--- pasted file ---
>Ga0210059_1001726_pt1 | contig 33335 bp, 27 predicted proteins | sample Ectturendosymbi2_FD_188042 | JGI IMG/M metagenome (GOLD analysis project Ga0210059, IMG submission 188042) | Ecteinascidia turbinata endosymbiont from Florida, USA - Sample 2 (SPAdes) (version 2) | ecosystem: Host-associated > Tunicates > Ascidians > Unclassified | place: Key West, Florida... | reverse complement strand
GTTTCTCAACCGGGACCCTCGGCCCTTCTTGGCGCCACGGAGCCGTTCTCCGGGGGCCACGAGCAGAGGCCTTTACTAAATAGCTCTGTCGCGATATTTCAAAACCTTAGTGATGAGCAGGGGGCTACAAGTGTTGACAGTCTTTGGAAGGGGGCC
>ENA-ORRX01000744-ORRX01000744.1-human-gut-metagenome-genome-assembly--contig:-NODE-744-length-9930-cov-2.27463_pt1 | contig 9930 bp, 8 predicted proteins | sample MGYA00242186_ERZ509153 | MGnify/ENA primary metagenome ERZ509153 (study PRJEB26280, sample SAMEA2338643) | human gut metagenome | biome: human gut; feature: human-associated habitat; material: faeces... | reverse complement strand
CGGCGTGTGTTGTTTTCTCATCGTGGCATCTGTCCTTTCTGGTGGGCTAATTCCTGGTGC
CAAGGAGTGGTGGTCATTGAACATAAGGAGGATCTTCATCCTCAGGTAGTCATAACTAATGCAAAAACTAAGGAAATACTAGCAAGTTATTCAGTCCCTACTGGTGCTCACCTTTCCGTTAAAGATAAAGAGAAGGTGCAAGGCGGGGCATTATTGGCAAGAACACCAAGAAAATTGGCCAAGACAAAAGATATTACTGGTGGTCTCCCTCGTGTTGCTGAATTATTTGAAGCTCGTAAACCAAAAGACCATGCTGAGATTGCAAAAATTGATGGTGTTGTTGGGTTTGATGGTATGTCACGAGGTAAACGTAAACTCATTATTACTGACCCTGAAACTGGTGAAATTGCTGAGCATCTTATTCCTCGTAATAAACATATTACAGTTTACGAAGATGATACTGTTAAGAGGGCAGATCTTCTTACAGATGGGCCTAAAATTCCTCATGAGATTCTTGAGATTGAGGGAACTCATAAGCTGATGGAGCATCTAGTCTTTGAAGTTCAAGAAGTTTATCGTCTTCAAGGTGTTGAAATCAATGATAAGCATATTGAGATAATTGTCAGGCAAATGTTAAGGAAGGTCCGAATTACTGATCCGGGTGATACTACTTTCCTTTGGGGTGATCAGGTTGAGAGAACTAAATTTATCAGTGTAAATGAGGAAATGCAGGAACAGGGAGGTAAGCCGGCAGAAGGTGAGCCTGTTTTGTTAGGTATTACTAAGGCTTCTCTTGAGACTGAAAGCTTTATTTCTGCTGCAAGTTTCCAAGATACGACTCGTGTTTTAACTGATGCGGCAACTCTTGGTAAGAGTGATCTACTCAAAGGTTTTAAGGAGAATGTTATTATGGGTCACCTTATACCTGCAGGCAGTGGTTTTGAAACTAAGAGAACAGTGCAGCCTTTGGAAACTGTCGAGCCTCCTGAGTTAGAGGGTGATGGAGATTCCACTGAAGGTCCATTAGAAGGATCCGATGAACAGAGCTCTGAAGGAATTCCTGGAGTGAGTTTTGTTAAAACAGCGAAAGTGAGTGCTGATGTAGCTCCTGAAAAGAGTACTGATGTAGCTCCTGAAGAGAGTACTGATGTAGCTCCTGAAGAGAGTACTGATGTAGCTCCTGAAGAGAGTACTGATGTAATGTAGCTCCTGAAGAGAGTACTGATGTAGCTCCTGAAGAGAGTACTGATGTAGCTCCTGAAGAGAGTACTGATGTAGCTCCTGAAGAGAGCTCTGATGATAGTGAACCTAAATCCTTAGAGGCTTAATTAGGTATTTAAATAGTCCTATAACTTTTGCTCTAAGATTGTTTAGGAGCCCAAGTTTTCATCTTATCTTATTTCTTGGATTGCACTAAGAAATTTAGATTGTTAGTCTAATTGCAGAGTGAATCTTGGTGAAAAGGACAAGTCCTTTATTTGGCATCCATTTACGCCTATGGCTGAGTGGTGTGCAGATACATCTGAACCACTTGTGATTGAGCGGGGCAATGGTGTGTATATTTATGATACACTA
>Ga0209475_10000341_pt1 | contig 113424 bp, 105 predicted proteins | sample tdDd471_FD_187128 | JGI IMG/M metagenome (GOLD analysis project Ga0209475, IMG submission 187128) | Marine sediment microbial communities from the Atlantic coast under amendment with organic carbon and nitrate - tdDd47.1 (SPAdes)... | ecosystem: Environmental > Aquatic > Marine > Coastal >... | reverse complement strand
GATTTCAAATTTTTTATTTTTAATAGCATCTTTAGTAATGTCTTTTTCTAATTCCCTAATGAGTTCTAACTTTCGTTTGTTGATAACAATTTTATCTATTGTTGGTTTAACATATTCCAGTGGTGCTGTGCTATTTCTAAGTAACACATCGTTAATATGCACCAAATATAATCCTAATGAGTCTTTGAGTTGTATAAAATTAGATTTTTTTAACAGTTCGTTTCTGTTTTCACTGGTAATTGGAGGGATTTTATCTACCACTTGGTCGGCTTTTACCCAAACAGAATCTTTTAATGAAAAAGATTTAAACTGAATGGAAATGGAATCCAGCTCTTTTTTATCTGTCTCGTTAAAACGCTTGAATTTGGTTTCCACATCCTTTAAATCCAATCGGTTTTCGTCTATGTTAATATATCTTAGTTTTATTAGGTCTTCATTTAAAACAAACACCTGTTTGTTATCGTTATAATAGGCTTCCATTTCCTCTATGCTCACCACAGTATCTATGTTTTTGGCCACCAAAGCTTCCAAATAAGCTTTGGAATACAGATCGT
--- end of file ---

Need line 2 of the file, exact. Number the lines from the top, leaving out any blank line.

GTTTCTCAACCGGGACCCTCGGCCCTTCTTGGCGCCACGGAGCCGTTCTCCGGGGGCCACGAGCAGAGGCCTTTACTAAATAGCTCTGTCGCGATATTTCAAAACCTTAGTGATGAGCAGGGGGCTACAAGTGTTGACAGTCTTTGGAAGGGGGCC